Skip to main content.

Medicare

Picture of Trudy  Lieberman
A new program takes aim at traditional fee-for-service Medicare. But will it reduce health care spending or boost private profits?
Picture of Dan Diamond
For two decades, victims of U.S. nuclear bomb tests fought to obtain the Medicaid eligibility that was promised them. In the waning days of 2020, they won.
Picture of Kellie  Schmitt
President-elect Biden will likely move quickly to undo a slew of Trump-era health care policies.
Picture of Trudy  Lieberman
What Donald Trump and Joe Biden have said about five important heath policy issues likely to be on the table in the next administration.
Picture of Peter Johnson
Annual hospital financial reports highlight one big-picture health care trend across California: Hospitals are making increasingly higher profits on commercially insured patients, while they’re suffering steeper losses on Medicare patients.  
Picture of Peter Johnson
"We live in a health care desert. There's no other way to say it," on Central Coast resident said. "We are basically beholden to two major health care companies."
Picture of Kellie  Schmitt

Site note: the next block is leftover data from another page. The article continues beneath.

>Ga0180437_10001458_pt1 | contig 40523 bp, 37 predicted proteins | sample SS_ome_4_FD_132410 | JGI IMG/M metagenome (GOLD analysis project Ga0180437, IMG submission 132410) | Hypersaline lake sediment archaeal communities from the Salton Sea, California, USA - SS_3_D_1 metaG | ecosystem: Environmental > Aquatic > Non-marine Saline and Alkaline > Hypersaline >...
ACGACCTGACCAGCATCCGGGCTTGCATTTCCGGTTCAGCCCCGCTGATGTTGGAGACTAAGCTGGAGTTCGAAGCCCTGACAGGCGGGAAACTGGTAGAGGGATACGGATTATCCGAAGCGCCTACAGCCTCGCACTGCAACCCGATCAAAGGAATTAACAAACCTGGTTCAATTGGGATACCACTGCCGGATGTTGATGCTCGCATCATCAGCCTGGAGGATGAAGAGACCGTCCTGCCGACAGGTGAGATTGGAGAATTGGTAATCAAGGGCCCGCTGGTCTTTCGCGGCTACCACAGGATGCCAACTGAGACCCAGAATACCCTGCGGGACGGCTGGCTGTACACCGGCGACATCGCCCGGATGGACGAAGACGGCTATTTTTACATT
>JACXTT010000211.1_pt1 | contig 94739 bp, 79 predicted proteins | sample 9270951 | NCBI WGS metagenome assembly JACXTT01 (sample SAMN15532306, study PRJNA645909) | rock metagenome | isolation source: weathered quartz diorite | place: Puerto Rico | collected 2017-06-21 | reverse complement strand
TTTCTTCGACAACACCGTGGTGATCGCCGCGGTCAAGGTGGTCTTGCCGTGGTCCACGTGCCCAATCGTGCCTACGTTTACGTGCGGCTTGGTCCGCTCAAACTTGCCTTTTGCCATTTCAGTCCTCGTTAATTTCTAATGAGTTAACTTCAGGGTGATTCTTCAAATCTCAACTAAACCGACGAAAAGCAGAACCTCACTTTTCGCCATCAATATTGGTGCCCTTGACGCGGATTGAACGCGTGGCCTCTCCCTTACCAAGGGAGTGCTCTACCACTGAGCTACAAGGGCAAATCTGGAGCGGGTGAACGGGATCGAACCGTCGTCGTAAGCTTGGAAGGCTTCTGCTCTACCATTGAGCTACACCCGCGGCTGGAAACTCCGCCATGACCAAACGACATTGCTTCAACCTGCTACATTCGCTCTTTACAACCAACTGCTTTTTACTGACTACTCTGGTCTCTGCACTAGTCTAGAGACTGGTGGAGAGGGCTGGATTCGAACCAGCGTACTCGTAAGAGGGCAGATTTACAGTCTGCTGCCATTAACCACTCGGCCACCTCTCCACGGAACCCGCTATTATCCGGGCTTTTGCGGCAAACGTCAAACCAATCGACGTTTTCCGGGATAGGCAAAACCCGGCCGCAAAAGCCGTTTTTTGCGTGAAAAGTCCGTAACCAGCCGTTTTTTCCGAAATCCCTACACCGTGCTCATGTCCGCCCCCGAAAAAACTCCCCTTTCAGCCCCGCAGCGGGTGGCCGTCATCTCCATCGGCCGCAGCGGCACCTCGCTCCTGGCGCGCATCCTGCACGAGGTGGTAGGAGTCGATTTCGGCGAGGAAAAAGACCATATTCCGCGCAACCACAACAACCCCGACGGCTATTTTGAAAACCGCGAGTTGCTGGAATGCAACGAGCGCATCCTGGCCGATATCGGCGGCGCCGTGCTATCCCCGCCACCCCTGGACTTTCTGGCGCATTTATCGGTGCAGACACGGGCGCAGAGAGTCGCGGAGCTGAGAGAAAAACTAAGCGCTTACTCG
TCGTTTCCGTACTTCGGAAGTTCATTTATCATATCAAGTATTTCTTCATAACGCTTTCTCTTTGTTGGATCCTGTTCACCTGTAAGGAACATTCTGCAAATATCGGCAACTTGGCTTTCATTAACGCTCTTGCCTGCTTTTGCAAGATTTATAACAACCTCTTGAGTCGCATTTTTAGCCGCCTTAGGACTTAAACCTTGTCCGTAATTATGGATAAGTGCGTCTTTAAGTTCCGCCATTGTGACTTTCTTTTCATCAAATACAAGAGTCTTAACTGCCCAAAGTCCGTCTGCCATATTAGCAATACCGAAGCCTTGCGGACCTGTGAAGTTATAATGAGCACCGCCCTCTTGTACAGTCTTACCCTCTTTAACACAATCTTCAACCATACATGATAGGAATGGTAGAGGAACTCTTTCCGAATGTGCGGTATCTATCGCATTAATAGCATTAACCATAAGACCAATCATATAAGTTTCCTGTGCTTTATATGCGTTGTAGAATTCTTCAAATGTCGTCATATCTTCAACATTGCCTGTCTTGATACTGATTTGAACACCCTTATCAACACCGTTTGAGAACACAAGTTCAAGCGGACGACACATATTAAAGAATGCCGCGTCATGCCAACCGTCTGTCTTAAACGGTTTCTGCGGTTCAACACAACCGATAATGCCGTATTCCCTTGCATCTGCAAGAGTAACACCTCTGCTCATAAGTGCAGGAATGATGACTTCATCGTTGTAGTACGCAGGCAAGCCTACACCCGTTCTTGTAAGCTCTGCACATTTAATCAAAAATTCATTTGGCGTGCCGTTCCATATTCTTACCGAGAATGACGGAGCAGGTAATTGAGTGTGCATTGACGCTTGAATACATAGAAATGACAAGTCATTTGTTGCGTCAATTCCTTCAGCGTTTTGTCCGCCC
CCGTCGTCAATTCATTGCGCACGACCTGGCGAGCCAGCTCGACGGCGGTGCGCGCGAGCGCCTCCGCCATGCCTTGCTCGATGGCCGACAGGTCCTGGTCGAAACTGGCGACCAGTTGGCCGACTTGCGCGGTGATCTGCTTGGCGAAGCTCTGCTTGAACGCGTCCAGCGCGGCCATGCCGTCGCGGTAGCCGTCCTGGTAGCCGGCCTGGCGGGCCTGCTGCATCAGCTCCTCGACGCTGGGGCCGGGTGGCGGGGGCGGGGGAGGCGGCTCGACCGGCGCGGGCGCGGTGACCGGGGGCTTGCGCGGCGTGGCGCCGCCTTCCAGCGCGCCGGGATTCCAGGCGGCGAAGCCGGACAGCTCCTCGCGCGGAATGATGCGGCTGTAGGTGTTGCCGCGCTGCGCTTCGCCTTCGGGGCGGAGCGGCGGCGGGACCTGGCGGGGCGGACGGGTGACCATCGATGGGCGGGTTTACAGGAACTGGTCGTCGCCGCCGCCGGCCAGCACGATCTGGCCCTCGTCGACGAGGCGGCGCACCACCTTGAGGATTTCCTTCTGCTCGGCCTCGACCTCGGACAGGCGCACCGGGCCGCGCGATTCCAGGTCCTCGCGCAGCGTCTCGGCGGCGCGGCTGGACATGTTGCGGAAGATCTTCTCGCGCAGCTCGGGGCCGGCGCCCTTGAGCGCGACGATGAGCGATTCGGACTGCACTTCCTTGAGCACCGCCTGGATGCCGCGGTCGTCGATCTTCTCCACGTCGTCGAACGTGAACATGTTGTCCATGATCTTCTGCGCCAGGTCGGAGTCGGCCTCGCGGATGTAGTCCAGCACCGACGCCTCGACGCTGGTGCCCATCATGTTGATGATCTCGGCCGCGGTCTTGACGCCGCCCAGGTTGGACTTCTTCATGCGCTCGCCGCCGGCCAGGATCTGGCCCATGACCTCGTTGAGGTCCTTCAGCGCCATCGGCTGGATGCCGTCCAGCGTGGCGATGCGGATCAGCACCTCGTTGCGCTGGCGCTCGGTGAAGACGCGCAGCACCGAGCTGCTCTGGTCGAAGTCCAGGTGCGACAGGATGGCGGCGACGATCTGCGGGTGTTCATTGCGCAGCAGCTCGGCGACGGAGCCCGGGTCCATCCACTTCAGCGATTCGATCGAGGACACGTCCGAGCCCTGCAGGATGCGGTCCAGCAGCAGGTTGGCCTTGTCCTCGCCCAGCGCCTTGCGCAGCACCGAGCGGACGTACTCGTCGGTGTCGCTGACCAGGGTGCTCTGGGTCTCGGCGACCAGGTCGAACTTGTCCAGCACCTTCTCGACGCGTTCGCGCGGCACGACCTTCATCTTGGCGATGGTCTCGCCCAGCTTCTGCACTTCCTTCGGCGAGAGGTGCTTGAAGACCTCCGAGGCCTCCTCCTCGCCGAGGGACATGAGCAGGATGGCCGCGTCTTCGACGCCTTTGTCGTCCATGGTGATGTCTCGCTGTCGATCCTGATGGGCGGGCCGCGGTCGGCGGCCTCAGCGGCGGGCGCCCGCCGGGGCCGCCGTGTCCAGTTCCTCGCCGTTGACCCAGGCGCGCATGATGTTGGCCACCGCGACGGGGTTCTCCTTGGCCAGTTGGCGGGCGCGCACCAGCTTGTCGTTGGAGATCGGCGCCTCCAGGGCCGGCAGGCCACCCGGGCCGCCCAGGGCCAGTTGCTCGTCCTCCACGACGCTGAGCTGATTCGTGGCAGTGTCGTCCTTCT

Charlie Ornstein of ProPublica and Reuters' Chris Kirkham talk strategy.
Picture of Yesenia Amaro
While many uninsured individuals are low-income residents, upper-middle-income Californians also struggle to afford high-priced private health care coverage.
Picture of Kellie  Schmitt
Health reporters from Politico and The Washington Post joined Urban's Linda Blumberg for a fresh look at the candidates' plans for health reform— and the very real challenges they'd face.
Picture of Emily Underwood
Two brothers-in-law who live next door to one another in rural Northern California have chronic obstructive pulmonary disease. Yet crucially only one has access to palliative care.

Pages

Announcements

This month marks the sober anniversary of the police killing of George Floyd, which ignited global protests and renewed efforts to reform or dismantle policing. In our next webinar, we’ll examine the price society pays for a criminal-legal system that disproportionately arrests, punishes and kills Black people. And we’ll look at how reporters can best cover this evolving story in original and powerful ways. Sign-up here!

As public health officials like to say, "COVID-19 isn't done with us." And journalists know that we're not done with COVID-19. Apply now for five days of stimulating discussions on the pandemic's disproportionate impact on people of color -- plus reporting and engagement grants of $2k-$10k and five months of mentoring while you work on an ambitious project.

Are you passionate about helping journalists understand and illuminate the social factors that contribute to health and health disparities at a time when COVID-19 has highlighted the costs of such inequities? Looking to play a big role in shaping journalism today in the United States? The USC Center for Health Journalism seeks an enterprising and experienced journalism leader for our new position of “Manager of Projects.” 

 

CONNECT WITH THE COMMUNITY

Follow Us

Facebook


Twitter

CHJ Icon
ReportingHealth